Supervisor Wilma Chan in less cozy
times with ACMC
The District previously approved a two-year contribution of over $700,000, representing 50 percent of projected positive revenues, last October. The City of San Leandro, the Alameda County Medical Center and the Alameda County Board of Supervisors each approved $3 million in subsidies over the next three years this month to cover shortfalls in keeping San Leandro Hospital in each operation as a general care facility with around-the-clock emergency room services.
But, now the Alameda County Board of Supervisors is pushing for a larger commitment from the District and some of their Board of Directors took umbrage at the tone of the Nov. 9 letter sent by Chan. In the correspondence, the issue of dissolving the over 50-year-old health care district is clearly dangled as an inducement to add funding for a third year, potentially in the neighborhood of $1.2 million and representing an increase of future revenues from 50 to 70 percent.
“Without this increase,” the letter to the District states, “the revenues for the upcoming three years may fall short and undermine the deal. We believe as the entity that been responsible for the hospital for many years, your board should make a contribution at least equal to the other three partners.”
The correspondence goes on to assert Alameda County’s Local Agency Formation Commission (LAFCO), an agency charged with regulating the boundaries of government bodies and combating urban sprawl, may consider dissolving the District. “The State of California is shutting down districts that do not run hospitals,” said the letter referencing the District’s loss of title to San Leandro Hospital to Sutter Health. “We believe the strongest argument to retain the District is your on-going financial participation as an equal partner in keeping this hospital open. In the alternative, you could dissolve and transfer your assets to ACMC earmarked for financial support of San Leandro Hospital.” Incidentally, LAFCO is partly comprised of Alameda County Supervisors Wilma Chan, Scott Haggerty and Nate Miley, who acts as the agency's chair.
The Eden Township Board of Directors, however, took the tone of the letter as an inappropriate threat at their Nov. 14 meeting. “This is a perfect letter on how not to win friends and influence people,” said Board Director Lester Friedman. “It is a letter that is on the verge of offensive when you have a board here that has done everything it could do for San Leandro Hospital while every other participant has done nothing.”
Dev Mahadevan, the District’s chief executive officer, said he was also “outraged” at the tone of Chan’s letter. “I think they are ignorant of the facts,” he said, since raising the District’s contribution to 70 percent of projected revenue would violate terms of their loan with their financial institution. He also questioned the assertion health care districts without hospitals to run were under threat of dissolution by the state and their value is far greater than the actual facilities within their boundaries. “There are 20 other districts that will take up arms,” Mahadevan said, while adding such a move requires a vote of the people.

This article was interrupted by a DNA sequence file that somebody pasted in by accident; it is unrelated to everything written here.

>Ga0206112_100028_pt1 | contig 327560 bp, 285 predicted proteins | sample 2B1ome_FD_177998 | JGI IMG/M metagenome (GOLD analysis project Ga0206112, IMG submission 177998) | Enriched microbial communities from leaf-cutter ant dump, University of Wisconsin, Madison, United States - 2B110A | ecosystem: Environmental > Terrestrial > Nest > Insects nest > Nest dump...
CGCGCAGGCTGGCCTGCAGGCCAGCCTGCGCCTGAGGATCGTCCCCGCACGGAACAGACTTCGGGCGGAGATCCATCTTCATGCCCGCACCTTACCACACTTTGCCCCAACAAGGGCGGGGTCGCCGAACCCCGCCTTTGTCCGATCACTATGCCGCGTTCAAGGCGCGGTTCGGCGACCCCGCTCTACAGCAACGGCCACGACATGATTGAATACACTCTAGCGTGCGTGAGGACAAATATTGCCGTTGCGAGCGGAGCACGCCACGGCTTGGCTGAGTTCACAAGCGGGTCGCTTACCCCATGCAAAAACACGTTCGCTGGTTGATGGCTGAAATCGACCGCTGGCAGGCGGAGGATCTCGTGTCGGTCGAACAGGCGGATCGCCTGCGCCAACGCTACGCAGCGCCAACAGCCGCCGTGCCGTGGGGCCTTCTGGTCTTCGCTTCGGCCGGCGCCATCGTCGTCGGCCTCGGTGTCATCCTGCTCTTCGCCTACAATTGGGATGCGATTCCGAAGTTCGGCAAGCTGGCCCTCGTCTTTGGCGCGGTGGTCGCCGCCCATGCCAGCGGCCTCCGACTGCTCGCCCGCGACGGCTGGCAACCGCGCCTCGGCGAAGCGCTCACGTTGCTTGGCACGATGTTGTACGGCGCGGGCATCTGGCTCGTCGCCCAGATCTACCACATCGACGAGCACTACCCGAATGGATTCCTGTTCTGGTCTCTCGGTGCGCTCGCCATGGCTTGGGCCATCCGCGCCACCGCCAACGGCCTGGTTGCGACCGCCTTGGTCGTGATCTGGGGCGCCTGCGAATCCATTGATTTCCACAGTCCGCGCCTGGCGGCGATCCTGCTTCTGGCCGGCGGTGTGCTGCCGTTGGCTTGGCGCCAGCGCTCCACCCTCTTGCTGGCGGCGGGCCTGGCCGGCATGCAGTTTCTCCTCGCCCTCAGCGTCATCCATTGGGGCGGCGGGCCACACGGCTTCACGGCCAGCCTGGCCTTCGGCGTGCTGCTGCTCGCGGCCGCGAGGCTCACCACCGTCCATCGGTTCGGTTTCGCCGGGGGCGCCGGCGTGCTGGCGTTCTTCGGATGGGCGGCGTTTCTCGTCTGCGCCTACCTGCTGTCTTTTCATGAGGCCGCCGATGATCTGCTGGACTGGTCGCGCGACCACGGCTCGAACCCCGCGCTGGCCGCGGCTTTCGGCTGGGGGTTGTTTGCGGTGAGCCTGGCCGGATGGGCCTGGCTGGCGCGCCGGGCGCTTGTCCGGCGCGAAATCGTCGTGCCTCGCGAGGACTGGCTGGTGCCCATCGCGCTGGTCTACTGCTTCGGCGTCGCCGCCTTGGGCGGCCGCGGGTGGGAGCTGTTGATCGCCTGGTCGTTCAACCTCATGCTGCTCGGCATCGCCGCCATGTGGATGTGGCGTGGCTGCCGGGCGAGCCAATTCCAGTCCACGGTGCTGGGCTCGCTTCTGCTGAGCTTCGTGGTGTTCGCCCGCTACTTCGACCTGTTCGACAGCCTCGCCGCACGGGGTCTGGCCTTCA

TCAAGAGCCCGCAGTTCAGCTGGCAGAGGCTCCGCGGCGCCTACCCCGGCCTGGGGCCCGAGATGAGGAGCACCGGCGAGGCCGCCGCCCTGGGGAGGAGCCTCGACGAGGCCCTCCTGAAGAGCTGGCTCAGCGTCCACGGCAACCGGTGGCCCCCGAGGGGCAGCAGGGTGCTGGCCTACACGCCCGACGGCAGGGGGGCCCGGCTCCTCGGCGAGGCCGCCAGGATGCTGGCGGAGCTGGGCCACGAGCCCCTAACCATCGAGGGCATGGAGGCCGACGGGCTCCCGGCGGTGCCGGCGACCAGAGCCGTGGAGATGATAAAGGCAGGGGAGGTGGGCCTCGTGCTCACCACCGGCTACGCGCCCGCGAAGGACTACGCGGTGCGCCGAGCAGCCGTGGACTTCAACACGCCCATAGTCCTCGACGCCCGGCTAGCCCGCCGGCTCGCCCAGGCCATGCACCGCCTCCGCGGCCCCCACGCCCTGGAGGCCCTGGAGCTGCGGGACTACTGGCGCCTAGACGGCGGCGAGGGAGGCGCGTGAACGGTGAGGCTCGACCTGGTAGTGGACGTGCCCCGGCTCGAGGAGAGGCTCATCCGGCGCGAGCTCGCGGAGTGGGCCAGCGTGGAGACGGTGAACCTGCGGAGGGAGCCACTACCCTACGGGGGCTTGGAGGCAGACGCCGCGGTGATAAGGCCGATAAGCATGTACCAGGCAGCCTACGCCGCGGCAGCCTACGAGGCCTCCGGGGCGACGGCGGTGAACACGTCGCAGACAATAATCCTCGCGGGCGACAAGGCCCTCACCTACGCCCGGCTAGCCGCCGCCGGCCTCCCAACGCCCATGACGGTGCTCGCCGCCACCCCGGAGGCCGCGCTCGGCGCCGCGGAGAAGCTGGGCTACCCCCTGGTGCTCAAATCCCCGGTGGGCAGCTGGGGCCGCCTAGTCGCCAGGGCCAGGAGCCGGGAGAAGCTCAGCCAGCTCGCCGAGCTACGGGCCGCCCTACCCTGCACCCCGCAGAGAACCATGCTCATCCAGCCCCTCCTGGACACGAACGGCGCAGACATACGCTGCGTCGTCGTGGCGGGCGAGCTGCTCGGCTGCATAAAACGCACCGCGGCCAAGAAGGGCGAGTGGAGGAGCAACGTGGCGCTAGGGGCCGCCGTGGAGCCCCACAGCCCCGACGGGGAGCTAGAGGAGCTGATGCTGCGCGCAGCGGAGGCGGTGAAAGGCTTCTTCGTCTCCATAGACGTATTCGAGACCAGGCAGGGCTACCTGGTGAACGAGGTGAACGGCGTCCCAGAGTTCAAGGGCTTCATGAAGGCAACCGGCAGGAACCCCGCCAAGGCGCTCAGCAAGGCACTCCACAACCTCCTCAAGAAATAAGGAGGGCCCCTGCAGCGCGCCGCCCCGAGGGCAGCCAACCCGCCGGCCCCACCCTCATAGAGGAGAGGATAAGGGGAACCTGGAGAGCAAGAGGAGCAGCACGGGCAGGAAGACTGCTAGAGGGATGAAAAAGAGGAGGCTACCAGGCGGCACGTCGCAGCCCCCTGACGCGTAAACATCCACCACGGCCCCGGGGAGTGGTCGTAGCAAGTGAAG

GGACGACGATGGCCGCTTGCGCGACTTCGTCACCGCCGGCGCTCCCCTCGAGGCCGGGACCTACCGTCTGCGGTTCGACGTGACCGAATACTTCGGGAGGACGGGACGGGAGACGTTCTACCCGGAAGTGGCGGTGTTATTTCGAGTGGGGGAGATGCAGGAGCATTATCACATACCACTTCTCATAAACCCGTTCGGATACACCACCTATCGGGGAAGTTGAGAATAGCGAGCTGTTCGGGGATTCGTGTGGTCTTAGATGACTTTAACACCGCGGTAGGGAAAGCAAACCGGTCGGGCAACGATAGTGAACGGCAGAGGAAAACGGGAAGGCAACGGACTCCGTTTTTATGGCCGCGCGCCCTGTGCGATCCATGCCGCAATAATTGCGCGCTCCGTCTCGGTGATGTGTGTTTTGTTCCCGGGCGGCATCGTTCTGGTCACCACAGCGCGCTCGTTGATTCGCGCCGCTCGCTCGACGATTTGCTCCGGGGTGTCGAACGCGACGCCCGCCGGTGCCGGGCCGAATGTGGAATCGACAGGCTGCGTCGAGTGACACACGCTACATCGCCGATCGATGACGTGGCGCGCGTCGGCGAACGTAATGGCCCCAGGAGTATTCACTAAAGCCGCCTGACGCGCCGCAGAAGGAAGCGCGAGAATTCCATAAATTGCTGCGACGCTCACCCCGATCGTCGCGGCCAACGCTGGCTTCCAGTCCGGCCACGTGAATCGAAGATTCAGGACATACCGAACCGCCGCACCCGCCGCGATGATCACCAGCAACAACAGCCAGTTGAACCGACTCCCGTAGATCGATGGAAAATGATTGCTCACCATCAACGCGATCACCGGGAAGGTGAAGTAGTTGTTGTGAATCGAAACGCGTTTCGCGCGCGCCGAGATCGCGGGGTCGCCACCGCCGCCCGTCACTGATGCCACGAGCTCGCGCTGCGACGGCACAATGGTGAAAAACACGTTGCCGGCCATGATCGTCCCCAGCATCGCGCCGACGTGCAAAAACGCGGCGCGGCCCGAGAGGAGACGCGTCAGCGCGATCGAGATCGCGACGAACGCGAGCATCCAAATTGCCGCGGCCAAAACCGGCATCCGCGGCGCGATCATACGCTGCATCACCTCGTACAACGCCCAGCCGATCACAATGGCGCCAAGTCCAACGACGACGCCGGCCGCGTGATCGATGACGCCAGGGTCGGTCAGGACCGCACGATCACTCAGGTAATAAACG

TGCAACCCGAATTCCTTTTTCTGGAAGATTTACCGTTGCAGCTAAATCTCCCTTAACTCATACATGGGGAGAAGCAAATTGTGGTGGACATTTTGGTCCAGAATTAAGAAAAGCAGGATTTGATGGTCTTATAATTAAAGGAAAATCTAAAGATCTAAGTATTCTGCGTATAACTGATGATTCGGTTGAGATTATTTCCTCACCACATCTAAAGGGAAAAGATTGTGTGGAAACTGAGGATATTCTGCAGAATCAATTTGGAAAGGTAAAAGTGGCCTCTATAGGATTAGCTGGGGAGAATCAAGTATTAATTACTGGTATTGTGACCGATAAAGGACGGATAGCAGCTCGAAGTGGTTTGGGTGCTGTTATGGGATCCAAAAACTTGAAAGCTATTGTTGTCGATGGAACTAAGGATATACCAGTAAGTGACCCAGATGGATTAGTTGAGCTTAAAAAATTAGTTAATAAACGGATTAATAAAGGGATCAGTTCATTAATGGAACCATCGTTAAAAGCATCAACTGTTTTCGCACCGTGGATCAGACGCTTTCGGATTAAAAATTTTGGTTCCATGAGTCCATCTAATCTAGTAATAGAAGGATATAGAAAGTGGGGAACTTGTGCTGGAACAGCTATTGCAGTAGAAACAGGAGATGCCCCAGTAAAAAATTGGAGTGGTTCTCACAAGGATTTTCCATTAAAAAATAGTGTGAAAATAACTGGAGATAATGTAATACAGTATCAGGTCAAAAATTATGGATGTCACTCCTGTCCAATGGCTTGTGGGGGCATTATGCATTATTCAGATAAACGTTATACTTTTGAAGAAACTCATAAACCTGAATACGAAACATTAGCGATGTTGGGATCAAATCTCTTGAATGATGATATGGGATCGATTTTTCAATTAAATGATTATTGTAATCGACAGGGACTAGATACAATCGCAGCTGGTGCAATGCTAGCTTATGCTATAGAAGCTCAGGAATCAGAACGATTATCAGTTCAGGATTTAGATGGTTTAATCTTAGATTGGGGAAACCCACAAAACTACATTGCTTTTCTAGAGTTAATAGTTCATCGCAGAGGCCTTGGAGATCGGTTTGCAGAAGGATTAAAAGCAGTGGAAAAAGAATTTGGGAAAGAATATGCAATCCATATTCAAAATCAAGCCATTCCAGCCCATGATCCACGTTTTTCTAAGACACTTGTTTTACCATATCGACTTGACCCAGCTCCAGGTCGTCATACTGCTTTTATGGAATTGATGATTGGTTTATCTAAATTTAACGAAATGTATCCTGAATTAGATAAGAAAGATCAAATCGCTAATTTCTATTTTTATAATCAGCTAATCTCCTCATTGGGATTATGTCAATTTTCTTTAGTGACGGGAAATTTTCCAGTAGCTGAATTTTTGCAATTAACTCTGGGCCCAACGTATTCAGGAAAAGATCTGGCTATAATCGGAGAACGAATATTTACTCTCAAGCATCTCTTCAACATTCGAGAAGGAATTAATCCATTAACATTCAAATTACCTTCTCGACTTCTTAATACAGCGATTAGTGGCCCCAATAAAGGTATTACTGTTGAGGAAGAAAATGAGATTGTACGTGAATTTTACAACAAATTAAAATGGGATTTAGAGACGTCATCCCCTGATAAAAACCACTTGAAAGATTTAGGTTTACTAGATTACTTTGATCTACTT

In a tersely written response to Chan’s letter, dated Nov. 15, the District suggested officials from the county and San Leandro were now turning their back on them after their ultimately unsuccessful legal challenge versus Sutter. “All the elected officials from the city of San Leandro and the county have been urging us to pursue the legal remedies we sought. Now, when we have been battered by this dispute and exhausted so much of our resources and still try to provide any unencumbered funds we have, you suggest we may be dissolved as a public agency because the wounds we incurred in the battle limit what we can do now.”
Earlier this year, the District lost its three-year-old legal battle to retain title to San Leandro Hospital. For Sutter, the spoils of that victory include owning San Leandro Hospital at no-cost while potentially possessing the power to bankrupt the District in damages. During the Nov. 14 District meeting, Board Director Rajendra Ratnesar referenced potential damages ranging from nothing to $40 million. Sources have told The Citizen, Sutter may be angling for the District’s stake in the Dublin Gateway Center and San Leandro Surgery Center on East 14th Street. If so, it would render impossible the District’s ability to live up to the proposed 50 percent of expected revenues, they approved last month.
In the meantime, the proposal to keep San Leandro Hospital is plagued with uncertainty, most of which, include Sutter being the final arbiter of any deal. Over the past five years, Sutter has never shown a willingness to allow San Leandro Hospital to survive in its present form. According to sources, somewhat corroborated by statements made by Chan at the Board of Supervisors meeting on Nov. 6, there is no indicated Sutter is willing to approve such a deal. However, they have hinted at willingness for ACMC to hurriedly submit a proposal pending Sutter's approval.
Any proposal, if approved by Sutter, does not currently hold any stipulations against ultimately turning the hospital into an acute rehabilitation facility once strongly advocated by the Board of Supervisors and ACMC in 2009. Wright Lassiter, ACMC’s chief executive officer, who called the District “the less definitive of the partners at this time” at the Nov. 6 Board of Supervisors meeting, in fact, told the board Lassiter says there could still be a need for subsidy after three years, but would re-evaluate the potential deal at the mid-point over the hospital’s future.
At the District, Mahadevan raised significant doubt over the numbers being offered by Lassiter, calling them “just estimates.” “Math is my game,” Mahadevan told the District Board of Directors Nov. 14, alluding to his 40 years in accounting. “It will not add up.”